In 2005, Steve Jobs delivered a commencement speech at Stanford University reiterating the importance of doing what you love and trusting your gut:
"Because I had dropped out and didn't have to take the normal classes, I decided to take a calligraphy class to learn how to do this. I learned about serif and san serif typefaces, about varying the amount of space between different letter combinations, about what makes great typography great. It was beautiful, historical, artistically subtle in a way that science can't capture, and I found it fascinating.
None of this had even a hope of any practical application in my life. But ten years later, when we were designing the first Macintosh computer, it all came back to me. And we designed it all into the Mac. It was the first computer with beautiful typography. If I had never dropped in on that single course in college, the Mac would have never had multiple typefaces or proportionally spaced fonts . . . Of course it was impossible to connect the dots looking forward when I was in college. But it was very, very clear looking backwards ten years later."
I can't help but to feel the same exact way as Steve Jobs might have felt right now. Today, I received news that I would be receiving an integrative nursing practice grant in the coming year to use hand-lettering as a form of therapy for oncology patients during disease treatment. Words can't capture how excited I feel! I still feel like it hasn't sunk in and decided a good idea would be to write it out so that it might materialize in my mind.
Ever since graduating, I've been learning more and more about the world of hand-lettering. I've learned new techniques, tried my hand at new programs, bought a new laptop, printer, camera, and studio kit to learn how to market my products well, and even considered quitting one of my jobs just to actively pursue it more. I challenged myself to try out new styles and followed countless hand-lettering artists on Instagram just to broaden my visual base. Needless to say, I was feeling super inspired in these beginning months. I knew I had challenges, having to put myself out there and never having any marketing experience. But I did it anyway. By now, you could probably predict that this endeavor failed. I made cards, took pictures, made shirts, took pictures . . and then made more cards! But my so-called Etsy dreams never really got anywhere.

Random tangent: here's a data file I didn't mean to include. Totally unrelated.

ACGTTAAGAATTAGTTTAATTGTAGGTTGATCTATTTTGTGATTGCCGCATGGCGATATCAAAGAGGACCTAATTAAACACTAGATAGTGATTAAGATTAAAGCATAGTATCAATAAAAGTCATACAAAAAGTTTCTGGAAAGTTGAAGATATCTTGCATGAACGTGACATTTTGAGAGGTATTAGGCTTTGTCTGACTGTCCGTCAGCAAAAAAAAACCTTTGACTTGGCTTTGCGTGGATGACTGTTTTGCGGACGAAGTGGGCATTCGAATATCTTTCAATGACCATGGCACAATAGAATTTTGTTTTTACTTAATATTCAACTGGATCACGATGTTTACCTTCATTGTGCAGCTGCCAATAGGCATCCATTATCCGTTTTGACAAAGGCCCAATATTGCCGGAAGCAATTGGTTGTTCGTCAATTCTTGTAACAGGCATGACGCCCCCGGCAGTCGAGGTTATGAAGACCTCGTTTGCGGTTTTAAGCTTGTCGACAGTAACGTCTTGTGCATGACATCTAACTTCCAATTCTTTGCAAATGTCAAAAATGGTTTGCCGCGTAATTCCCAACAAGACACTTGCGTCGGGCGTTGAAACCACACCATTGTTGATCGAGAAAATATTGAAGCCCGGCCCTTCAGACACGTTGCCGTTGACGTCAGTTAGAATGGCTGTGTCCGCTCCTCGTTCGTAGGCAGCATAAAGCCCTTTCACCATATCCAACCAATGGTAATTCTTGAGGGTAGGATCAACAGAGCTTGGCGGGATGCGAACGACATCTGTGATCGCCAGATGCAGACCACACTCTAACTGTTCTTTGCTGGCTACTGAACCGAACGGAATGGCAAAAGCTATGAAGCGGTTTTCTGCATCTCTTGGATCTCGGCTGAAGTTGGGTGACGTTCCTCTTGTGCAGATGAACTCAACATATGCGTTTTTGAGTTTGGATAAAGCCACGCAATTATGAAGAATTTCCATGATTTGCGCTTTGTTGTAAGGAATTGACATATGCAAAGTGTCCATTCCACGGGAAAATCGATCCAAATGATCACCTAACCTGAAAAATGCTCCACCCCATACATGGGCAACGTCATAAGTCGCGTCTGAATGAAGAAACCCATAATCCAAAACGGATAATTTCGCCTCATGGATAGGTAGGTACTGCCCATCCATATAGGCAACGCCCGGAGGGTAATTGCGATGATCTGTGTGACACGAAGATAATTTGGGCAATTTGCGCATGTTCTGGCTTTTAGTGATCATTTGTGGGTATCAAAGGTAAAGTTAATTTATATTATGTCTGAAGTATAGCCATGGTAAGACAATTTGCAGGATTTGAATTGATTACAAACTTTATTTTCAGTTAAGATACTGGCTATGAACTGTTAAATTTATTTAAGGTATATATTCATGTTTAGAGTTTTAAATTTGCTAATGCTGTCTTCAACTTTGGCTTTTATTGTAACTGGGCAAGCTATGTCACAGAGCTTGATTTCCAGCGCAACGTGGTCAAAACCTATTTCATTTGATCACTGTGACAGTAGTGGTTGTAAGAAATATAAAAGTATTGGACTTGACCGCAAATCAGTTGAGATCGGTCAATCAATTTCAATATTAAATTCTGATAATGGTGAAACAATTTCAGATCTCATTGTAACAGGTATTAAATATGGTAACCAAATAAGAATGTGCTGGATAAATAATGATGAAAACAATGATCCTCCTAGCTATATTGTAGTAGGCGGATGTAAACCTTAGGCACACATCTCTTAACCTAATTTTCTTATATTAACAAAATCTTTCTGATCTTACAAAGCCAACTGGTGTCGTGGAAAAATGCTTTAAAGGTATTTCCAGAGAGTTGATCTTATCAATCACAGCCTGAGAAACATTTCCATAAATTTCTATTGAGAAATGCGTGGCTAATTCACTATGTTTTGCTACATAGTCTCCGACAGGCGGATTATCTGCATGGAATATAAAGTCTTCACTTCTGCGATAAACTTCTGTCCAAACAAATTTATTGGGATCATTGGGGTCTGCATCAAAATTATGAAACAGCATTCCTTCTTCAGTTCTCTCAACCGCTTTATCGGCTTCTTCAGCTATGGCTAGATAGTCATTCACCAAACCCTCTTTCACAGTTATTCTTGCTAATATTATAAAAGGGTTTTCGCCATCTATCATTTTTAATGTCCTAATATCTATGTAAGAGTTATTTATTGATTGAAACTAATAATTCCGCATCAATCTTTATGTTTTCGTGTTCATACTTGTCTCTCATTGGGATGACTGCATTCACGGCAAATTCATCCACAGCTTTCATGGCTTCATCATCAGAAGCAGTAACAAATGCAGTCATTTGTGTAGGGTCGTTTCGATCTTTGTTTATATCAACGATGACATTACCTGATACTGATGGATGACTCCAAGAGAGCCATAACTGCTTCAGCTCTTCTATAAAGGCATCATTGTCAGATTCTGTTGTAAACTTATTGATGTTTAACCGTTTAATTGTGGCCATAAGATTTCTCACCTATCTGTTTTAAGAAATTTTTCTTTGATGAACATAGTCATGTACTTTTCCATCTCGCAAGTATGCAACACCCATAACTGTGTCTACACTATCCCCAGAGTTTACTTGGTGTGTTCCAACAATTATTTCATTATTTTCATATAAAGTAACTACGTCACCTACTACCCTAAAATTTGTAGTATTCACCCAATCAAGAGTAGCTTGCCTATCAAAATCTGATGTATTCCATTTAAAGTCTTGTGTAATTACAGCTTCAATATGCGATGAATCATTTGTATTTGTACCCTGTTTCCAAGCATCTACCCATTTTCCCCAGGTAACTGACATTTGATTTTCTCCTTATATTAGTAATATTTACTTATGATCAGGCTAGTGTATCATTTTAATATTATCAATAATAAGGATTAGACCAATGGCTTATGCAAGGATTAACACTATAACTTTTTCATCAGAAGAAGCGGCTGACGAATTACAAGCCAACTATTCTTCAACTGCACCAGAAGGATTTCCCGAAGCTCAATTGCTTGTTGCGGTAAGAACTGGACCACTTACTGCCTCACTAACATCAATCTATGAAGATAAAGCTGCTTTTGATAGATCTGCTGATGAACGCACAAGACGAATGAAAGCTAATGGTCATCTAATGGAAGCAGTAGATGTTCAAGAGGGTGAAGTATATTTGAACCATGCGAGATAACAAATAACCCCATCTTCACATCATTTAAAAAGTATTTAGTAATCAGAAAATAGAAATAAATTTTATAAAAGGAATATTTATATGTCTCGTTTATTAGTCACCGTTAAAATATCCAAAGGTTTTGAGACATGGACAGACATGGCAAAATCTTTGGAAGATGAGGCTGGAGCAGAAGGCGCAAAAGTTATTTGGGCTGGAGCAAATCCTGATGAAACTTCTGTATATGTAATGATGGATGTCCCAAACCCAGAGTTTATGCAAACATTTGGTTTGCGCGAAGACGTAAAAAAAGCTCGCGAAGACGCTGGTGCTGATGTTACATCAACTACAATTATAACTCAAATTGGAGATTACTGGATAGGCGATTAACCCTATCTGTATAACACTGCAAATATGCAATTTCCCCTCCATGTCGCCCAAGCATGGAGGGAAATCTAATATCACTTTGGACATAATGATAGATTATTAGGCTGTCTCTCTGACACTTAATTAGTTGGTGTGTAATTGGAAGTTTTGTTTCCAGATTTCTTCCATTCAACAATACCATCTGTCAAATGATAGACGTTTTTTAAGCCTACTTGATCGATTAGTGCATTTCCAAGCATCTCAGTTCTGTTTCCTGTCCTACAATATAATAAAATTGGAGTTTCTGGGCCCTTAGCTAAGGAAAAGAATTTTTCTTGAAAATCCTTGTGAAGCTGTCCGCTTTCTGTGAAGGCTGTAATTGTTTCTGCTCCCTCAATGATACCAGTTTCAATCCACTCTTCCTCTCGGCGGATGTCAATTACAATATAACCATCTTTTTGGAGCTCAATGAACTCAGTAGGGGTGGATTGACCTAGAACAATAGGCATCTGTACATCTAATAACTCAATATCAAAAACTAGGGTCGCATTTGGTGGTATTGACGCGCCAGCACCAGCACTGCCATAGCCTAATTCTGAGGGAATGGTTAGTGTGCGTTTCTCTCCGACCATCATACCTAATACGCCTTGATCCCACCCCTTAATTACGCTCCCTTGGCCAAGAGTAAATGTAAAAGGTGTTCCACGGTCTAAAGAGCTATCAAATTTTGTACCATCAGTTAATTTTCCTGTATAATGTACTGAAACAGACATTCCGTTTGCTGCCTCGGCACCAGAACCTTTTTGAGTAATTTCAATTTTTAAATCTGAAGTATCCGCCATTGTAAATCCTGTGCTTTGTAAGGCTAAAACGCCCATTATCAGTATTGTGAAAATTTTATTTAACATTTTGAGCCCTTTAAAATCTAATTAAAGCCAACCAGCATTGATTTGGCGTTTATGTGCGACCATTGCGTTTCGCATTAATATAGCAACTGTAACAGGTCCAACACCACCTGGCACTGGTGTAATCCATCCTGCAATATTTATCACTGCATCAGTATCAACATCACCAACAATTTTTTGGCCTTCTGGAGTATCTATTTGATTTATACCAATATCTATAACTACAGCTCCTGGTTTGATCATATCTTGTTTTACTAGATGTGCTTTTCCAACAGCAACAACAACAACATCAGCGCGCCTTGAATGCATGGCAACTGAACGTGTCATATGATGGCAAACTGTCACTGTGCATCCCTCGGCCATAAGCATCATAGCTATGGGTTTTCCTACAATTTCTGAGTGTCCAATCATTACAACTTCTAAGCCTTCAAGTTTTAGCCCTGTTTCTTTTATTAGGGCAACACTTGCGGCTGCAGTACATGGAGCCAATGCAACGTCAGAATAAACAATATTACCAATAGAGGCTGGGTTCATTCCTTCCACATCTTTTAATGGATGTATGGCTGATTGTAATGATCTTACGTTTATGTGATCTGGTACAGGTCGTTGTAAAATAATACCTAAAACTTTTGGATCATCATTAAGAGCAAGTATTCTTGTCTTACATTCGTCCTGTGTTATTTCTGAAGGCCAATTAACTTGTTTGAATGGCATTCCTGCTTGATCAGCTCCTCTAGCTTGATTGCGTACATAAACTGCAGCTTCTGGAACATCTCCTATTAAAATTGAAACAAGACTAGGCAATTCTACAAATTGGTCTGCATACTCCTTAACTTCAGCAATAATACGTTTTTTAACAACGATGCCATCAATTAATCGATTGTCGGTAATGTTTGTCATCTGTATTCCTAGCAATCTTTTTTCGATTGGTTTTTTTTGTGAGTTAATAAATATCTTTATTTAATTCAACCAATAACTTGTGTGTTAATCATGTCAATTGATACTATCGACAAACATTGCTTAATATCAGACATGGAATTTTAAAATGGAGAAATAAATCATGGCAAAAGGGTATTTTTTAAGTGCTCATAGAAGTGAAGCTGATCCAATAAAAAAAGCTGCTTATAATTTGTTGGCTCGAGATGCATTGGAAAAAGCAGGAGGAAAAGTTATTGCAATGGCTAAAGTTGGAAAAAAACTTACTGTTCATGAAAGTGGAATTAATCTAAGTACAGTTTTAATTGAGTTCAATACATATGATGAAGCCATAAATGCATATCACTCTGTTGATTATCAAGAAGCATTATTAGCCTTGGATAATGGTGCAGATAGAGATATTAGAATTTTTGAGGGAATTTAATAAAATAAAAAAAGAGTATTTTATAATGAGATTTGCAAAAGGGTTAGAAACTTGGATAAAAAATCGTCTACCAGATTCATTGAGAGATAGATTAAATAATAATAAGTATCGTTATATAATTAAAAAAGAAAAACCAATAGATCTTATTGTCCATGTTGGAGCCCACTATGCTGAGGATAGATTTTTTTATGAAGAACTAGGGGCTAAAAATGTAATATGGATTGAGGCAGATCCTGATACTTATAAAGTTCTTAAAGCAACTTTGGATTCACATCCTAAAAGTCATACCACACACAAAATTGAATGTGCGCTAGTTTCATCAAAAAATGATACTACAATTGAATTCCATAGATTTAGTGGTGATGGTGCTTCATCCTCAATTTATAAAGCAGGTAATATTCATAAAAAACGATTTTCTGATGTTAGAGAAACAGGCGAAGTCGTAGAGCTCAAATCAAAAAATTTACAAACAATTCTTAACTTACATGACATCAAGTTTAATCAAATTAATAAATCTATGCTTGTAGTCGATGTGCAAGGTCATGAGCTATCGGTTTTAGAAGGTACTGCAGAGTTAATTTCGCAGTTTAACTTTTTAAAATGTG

It wasn't until one of my coworkers brought up the idea of applying to a practice grant that a light flickered in me again. For months, I'd been trying to find a way to merge my passion for nursing and lettering. I had tried to volunteer at Dana Farber's art center before but couldn't commit due to scheduling conflicts. Here was another chance, and I knew I would regret it if I didn't try one more time.
I felt silly applying for the grant because it is, at its simplest form, doodling. But I knew that if it could bring solace to me, it could bring solace to others during a time of immense need when they might be too apprehensive or anxious to express how they really feel to their loved ones. So I sent it. And I got it.
This is a huge deal to me. Two things I love in life, colliding. Two beautiful art forms clinking glasses. I can't help but feel like this is the reason why I stuck with hand-lettering all this time. For anyone unsure of how to make things happen, trust your intrinsic path. It's better to do what feels right for you. When you do what feels right for you, you feel better, happier.
And happiness attracts good energy.